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The new equine parasitic threat
Understanding biology is key to battling the emergence of resistant parasites in horses


Treating by necessity

Although they only amount to about 20 percent to 30 percent of the animals, high egg shedders distribute more than 80 percent of the eggs onto the pasture. By treating these animals more intensively, you not only help them directly, but you also help other horses indirectly, by not allowing the heavy egg shedders to contaminate the pasture. "By using a selective treatment approach, the more heavily parasitized horses that need the treatments will get them," says Kaplan. "Less treatments are given to the horses that don't need to be treated."

By not treating the low egg shedders, you're allowing them to contaminate the pastures with a relatively small number of eggs. Therefore, you're not applying any selection pressure for resistance on the parasites from the low egg shedders. On the other hand, if you treat the high egg shedders with drugs shown to be effective, you can decrease total egg shedding by as much as 95 percent.

If you're using a drug such as ivermectin or moxidectin, which should decrease the egg counts by 99.9 percent, then the treated animals are shedding only a small fraction of all eggs on the pasture. Therefore, if you treat half the animals with these effective drugs — and do nothing with the other half (low egg shedders) — you will decrease the total egg shedding by about 95 percent. After treatment, about 98 percent of all the eggs will be shed by the untreated animals, supplying what is called "refugia," the non-drug-selected portion of the population that helps dilute any resistant worms.

By following this regimen, the evolution of resistance is greatly slowed. Although there is still selection toward resistance taking place, it's occurring at a much slower rate, because you're allowing all of the unselected refugia to remain in the overall parasite population. This concept is the key idea behind the selective treatment of high versus low egg shedders. Not only does it prevent a lot of unnecessary treatments, but it also allows you to focus your treatments on the horses that really need it — and slow down the progression of resistance in the process.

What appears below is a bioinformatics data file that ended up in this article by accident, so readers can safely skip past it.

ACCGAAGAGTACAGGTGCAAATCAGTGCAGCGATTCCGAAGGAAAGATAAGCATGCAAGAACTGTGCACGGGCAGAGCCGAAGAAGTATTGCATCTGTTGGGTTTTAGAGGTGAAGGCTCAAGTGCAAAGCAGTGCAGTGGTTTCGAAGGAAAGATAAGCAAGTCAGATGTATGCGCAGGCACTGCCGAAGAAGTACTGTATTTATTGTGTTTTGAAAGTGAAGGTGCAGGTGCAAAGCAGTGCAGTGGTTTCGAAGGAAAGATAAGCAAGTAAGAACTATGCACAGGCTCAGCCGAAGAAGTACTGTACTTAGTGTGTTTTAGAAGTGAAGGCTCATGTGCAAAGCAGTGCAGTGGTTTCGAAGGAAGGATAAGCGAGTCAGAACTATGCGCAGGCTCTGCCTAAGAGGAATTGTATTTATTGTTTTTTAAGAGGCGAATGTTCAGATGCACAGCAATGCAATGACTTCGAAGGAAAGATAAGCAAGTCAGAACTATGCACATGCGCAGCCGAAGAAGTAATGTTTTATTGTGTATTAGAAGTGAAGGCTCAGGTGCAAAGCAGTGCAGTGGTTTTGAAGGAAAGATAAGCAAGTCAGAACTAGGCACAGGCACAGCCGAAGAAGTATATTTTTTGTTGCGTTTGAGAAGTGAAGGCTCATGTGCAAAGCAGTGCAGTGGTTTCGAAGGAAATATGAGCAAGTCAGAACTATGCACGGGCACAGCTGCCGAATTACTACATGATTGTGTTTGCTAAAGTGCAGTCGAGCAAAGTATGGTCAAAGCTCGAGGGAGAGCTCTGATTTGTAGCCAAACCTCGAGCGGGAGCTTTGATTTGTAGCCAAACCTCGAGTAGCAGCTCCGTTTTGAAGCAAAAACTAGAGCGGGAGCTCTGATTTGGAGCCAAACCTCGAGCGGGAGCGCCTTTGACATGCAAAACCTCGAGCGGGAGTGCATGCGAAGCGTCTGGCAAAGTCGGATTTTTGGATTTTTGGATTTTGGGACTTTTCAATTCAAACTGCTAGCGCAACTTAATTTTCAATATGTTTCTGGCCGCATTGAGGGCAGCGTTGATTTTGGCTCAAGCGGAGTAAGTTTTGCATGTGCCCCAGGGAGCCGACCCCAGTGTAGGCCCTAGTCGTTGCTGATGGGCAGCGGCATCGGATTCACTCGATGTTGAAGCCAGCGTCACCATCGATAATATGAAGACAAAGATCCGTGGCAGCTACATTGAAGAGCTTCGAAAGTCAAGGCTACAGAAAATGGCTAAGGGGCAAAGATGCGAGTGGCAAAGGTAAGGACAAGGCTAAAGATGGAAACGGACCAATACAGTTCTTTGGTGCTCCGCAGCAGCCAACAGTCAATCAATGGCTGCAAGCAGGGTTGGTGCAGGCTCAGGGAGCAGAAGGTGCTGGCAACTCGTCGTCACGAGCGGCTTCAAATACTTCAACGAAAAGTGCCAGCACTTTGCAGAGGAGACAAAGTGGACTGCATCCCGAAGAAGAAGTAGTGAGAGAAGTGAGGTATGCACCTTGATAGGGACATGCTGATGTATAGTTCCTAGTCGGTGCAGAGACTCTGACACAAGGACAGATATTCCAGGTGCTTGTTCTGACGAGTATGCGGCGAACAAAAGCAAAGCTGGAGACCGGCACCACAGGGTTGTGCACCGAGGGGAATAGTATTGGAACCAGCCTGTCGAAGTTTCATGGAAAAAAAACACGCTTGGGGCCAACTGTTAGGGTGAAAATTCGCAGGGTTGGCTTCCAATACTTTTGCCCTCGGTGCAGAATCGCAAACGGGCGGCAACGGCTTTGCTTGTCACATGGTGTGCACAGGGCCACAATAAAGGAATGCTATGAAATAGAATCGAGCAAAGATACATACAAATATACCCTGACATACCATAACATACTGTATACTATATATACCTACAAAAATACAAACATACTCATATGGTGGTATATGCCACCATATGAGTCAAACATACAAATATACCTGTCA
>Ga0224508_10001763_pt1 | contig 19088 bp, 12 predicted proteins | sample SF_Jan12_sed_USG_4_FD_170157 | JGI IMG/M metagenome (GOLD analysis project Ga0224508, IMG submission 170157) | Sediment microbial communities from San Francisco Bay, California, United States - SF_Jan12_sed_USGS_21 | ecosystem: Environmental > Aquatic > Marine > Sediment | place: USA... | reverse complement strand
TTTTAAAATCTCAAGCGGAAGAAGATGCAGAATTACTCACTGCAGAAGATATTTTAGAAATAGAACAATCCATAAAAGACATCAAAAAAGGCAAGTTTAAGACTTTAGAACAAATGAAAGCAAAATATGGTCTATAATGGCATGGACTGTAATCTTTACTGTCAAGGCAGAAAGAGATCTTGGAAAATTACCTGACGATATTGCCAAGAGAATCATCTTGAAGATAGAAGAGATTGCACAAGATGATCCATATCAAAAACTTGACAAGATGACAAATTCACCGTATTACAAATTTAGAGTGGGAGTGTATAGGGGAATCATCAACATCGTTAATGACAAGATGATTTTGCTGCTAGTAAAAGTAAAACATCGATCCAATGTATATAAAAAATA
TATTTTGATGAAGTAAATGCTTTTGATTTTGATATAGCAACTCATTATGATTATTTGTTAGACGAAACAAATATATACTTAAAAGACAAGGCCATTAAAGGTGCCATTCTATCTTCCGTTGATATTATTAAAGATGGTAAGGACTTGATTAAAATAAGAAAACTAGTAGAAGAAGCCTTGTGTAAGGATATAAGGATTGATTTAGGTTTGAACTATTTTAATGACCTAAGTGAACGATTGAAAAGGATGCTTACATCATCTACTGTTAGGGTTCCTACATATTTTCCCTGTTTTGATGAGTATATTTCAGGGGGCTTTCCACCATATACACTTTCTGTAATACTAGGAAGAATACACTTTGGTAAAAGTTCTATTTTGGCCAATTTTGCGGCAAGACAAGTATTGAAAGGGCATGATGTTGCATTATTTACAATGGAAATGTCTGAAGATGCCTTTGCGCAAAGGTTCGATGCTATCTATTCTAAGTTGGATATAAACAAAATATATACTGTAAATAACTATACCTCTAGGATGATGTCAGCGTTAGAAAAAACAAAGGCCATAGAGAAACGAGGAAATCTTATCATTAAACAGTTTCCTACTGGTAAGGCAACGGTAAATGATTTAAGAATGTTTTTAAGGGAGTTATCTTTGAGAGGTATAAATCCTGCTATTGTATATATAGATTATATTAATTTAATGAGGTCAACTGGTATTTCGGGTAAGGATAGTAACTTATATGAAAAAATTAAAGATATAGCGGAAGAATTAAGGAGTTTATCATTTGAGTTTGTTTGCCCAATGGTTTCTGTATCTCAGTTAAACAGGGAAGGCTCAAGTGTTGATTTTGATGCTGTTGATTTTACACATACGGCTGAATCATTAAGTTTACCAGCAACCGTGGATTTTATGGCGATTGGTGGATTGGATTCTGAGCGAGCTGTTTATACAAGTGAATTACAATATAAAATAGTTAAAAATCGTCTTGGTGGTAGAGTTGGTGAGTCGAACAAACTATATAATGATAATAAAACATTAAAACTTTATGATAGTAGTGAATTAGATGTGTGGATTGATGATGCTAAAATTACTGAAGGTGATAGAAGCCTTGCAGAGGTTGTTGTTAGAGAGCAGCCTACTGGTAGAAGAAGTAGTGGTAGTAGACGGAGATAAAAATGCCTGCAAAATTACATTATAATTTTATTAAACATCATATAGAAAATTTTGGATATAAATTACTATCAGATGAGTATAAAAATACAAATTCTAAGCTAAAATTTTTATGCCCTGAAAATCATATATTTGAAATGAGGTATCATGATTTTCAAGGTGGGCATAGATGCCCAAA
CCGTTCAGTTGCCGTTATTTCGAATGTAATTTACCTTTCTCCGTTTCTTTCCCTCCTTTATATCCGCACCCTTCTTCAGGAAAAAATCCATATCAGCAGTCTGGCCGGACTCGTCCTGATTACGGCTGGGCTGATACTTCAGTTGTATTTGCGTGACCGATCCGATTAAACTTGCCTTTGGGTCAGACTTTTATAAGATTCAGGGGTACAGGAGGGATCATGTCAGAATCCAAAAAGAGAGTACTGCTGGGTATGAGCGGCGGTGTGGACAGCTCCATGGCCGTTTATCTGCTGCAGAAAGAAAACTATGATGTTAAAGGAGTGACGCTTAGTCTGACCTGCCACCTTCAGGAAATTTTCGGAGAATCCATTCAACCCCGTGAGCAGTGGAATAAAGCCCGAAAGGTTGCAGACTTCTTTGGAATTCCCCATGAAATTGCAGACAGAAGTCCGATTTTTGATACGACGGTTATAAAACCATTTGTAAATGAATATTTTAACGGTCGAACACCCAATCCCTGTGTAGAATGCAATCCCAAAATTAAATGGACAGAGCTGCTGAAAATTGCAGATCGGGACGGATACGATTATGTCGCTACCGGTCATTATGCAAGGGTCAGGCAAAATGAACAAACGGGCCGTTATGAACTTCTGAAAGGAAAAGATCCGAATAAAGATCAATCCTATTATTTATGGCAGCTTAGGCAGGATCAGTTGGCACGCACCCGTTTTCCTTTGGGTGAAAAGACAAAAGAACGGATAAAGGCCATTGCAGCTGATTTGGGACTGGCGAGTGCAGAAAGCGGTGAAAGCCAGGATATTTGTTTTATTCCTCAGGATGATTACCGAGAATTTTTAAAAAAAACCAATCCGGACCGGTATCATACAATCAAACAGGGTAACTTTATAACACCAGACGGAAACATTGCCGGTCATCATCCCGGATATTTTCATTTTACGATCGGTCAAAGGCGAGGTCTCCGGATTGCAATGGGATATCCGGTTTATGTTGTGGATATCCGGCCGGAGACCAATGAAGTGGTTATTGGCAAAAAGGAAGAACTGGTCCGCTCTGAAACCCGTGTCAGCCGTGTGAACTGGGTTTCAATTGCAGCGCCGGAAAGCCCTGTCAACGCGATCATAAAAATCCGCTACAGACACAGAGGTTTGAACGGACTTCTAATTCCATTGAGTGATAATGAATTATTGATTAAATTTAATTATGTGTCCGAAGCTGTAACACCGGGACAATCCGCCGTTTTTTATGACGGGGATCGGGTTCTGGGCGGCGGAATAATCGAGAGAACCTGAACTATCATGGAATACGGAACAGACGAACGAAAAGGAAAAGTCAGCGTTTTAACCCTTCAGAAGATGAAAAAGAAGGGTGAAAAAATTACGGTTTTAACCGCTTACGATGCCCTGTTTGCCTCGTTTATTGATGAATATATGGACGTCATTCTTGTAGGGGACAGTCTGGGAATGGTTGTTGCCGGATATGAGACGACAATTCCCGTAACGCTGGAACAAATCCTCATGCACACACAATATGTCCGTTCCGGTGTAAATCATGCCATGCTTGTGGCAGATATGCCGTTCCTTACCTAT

Checking egg counts

The overriding theme of horse parasite control is an irrational fear of horse parasites dating back to the 1960s. Horse owners and veterinarians have fallen into the same trap — a paranoia of horse worms. The belief is that we have to treat frequently; otherwise, our horses are going to get sick and die of worms. We think that if we don't treat, we are either being negligent owners, or we, as veterinarians, might be liable for horses that get sick and die. The traditional deworming strategy does not match the reality of the biology. That's why a change is necessary, Kaplan says.

Once owners and veterinarians start checking egg counts, which is the key to success, they'll see that many of their horses most often have zero egg counts, leading them to question, "Why am I having to treat him all the time?" Or if they use a drug and do an egg count before and after treatment — and realize that the egg count did not decrease — then they'll ask themselves, "Why am I treating this horse with this drug?"

Winds of change

Once members of the equine community realize that these horses are healthy after six months without treatment, they will start to realize the futility of their former approach. However, this change in mindset doesn't come easy — it requires a total shift to initiate change.

This trend has already begun, Kaplan says. "Recently, increasing numbers of veterinarians are picking up on this message and modifying their thinking and approaches about deworming," he says. "We've got a long way to go, but in the last year or two we're actually starting to see a shift, which is encouraging."

Because moderate control efforts will keep adult horses healthy, it's unnecessary to treat every two months. For about 50 percent of horses (low egg shedders), a treatment once or twice per year is adequate. For the 25 percent that are moderate egg shedders, three or four treatments per year is recommended. The remaining 25 percent of high egg shedding horses need four to five treatments per year. In addition, it's important to remember that climate and type of dewormer used also affect the outcome.

If veterinarians continue to apply deworming treatments to adult horses six times per year — which has become customary practice — Kaplan insists the drug resistance problem will only worsen. "Strategies to decelerate further selection of drug resistance, thereby extending the lifetime of currently effective anthelmintics, need to be implemented whenever possible," says Kaplan. "This goal can best be achieved by treating the right horse with the right drug at the right time."


Source: DVM360 MAGAZINE,
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